Our fast-paced, and increasingly indoor-bound lives are leading us to experience abnormally high levels of chronic stress, anxiety, depression, physical ailments, and disease. Because humans have been adapting to the natural environment for millions of years, the artificial urban environment in which so many of us operate today is an unfamiliar habitat that threatens the well-being of our organism and our species. Thus, while a return to the lifestyles of our ancestors is a far-off notion, itâ€™s imperative that we continue to evolve the ways in which we harness all that nature has to offer.
Beginning as hunter-gatherers and then settled farmers, humans were regularly exposed to the great outdoors. Touching, breathing, and even swallowing a variety of microbes and phytoncides from dirt and plants was a normal part of everyday life, and came to play a significant role in regulating our immune system.
Exposure to microorganisms found in dirt has been shown to strengthen our immune systems, improve cognitive functioning, and trigger the release of serotonin, the neurochemical implicated in elevating mood and lowering anxiety. Spending time outside also allows us to come into contact with phytoncides, anti-microbial organic compounds produced by plants, which have been shown to significantly increase the numbers of natural killer cells and cancer-killing proteins in the human body, while also decreasing blood pressure and the stress hormone cortisol.
The more varied our exposure to the outdoors, the more varied the benefits. Unfortunately, the sterile urban environments in which many of us operate today, reduce or perhaps even eliminate our exposure to the natural properties that previous generations of humans have evolved in. This poses a great threat to our health and many immunologists speculate that it is the reason behind the increased incidence of allergies, asthma, and other serious illnesses. In support of this hypothesis, a recent study in Finland showed that teenagers who lived near forests and farms exhibited higher levels of immune-system robustness and lower incidence of allergies than those living in more developed areas.
Research findings show that physical activity is effective in the treatment of clinical depression, can reduce anxiety, decrease stress, improve mood states, enhance sleep, improve cardiovascular health and result in the formation of versatile new brain cells and the connections between them.
Just as muscles and organs experience physical atrophy with increasing age, so too does the brain. In contrast to chimpanzees and other primates, the human brain is subject to shrinkage and a host of neurodegenerative diseases. As it ages, the human brain can shrink up to 15%, and beginning in our early twenties, the average human begins losing about 1% of hippocampal volume per year. As the hippocampus is the area of the brain implicated in memory and particular types of learning, it plays an important role in our physical and mental well-being.
Until the 1990s, the predominant notion among neuroscientists was that we are born with a certain number of brain cells and are unable to generate new ones. Advancements in technology, however, have allowed researchers to observe neurogenesis, or the creation of new brain cells in the adult human brain. Consequent studies have found that physical activity is the best way by which to create new neurons and the connections that link them to the existing neural network, and studies show that walking for just 3 hours a week is enough to halt and even reverse the process of age-associated brain atrophy.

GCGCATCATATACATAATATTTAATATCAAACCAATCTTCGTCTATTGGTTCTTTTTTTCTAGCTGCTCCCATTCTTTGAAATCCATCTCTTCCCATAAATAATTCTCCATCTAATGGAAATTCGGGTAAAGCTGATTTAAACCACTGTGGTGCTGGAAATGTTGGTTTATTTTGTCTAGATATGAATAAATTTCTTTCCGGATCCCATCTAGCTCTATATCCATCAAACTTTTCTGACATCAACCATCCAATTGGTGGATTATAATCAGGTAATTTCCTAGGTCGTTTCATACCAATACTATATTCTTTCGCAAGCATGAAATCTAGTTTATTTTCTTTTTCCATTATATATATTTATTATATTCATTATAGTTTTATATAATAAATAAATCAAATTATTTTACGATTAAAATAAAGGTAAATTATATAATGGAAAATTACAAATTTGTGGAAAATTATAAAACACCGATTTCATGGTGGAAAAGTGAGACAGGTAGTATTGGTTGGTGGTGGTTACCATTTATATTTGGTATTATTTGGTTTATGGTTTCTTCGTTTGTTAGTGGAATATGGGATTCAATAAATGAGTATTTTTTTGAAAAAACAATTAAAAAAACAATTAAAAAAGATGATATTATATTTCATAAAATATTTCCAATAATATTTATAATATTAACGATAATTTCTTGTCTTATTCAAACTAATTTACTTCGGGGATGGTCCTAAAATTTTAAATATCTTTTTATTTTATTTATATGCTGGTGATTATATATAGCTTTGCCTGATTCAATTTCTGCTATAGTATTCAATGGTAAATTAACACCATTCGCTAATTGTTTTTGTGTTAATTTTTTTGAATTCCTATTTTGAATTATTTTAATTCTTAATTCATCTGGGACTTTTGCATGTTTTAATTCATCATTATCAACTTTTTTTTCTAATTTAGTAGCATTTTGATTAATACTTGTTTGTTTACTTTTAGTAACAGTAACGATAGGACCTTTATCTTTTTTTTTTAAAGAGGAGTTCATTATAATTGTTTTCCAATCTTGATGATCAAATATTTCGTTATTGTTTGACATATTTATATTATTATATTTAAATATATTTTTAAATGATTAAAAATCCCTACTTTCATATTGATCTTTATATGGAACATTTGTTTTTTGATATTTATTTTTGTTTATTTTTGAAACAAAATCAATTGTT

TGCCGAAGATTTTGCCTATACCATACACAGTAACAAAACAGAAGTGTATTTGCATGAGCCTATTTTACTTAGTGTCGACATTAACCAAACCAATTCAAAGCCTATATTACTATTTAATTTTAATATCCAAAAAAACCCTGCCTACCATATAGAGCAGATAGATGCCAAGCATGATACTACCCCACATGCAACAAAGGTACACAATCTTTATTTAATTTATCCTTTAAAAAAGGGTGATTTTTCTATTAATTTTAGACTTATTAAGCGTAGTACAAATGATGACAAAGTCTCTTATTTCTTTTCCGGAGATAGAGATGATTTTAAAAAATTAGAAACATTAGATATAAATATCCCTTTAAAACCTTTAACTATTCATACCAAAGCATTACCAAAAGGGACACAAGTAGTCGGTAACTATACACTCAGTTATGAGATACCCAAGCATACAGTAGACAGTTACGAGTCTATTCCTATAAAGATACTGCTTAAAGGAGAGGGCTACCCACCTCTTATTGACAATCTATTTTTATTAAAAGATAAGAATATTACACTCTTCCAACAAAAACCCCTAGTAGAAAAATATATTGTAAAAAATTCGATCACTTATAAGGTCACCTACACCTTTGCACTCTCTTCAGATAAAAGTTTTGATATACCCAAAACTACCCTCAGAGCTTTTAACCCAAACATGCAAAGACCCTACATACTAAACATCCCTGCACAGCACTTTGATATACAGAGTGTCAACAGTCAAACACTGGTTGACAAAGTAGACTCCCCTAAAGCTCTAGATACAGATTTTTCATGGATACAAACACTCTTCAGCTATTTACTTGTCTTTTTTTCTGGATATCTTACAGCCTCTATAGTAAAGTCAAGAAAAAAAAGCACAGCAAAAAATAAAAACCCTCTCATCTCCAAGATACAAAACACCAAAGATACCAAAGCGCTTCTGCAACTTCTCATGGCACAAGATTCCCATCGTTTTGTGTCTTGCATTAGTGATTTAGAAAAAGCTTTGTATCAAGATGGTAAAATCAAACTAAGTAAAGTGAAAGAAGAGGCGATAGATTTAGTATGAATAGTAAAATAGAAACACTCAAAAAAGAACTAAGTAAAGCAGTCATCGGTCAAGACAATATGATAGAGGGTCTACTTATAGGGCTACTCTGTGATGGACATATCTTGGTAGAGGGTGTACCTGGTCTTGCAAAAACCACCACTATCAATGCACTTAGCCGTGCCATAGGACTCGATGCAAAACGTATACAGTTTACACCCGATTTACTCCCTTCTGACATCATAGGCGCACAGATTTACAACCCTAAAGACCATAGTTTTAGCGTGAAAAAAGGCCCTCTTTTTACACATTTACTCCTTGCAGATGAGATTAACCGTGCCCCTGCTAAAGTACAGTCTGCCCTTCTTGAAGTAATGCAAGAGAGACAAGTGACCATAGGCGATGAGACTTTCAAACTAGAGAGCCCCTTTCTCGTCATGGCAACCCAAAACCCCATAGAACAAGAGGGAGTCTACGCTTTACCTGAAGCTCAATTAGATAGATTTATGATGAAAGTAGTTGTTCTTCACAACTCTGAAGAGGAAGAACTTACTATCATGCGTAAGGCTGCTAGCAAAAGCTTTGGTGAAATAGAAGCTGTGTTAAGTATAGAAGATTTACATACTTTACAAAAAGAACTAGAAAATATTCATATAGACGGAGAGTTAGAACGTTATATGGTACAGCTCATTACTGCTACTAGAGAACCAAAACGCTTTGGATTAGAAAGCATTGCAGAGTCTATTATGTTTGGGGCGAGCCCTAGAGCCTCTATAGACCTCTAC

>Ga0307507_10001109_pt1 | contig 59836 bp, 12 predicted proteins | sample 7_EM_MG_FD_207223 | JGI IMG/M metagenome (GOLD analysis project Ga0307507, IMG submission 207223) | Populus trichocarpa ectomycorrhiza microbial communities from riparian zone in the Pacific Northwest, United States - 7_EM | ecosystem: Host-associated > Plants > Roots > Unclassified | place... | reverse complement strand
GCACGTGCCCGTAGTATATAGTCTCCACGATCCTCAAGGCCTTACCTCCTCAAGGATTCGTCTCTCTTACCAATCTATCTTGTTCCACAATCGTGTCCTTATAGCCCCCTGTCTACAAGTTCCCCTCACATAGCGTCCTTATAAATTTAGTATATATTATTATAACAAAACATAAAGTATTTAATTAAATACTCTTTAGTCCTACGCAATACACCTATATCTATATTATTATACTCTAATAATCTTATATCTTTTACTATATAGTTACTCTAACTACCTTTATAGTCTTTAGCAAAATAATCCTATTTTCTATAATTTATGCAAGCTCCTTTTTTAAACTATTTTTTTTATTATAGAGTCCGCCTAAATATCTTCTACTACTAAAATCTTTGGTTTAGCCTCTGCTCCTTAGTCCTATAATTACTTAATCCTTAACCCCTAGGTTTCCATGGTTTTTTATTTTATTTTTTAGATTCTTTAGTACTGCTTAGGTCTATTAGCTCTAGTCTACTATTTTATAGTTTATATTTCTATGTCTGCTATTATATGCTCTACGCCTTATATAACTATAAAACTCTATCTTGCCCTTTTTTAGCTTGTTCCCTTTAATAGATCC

Having evolved alongside each other for over 14,000 years, humans and dogs have a deeply rooted, social symbiotic relationship, which when viewed in terms of health benefits, mimics that of the human-human interaction model and results in significant reductions on scales of loneliness. Social interactions, characterized by the exchange of physical and emotional energy combined with stimuli such as touch, warmth, and/or odor, which trigger the release of the hormone oxytocin, have long been touted for their varied benefits on human health.
Human-dog interactions have the potential to regulate the stress response, decrease cardiovascular reactivity, enhance brain function, decrease anxiety, and alleviate symptoms of depression. In triggering the release of oxytocin, these interactions result in calm mental states that promote relaxation, digestion, metabolism, growth, and healing, while also facilitating tolerance to monotony. In addition, studies have shown that spending time with your dog increases levels of dopamine and serotonin, chemicals which are noticeably depleted in patients with depression and which are implicated in the experience of pleasure.
Aside from providing direct physiological benefits through social interaction, dogs inevitably also come in contact with nature. Touching plants, fungi, and dirt allows the dogâ€™s coat to amass micro-organisms and bacteria, which can greatly benefit the immune system of the human body, increasing our own exposure to natureâ€™s bounty long after weâ€™ve arrived indoors.
Dagmara MachÂ is a traveler, yogi, freelance writer, and content contributor on behalf of fitness equipment retailer Fitness Blowout. Currently based in Breckenridge, Colorado, Dagmara is passionate about gaining new perspectives, building meaningful relationships, and exploring the mountains. Combining her education in psychology, statistics, and marketing, she strives to promote rationalism, education, and healthy lifestyles.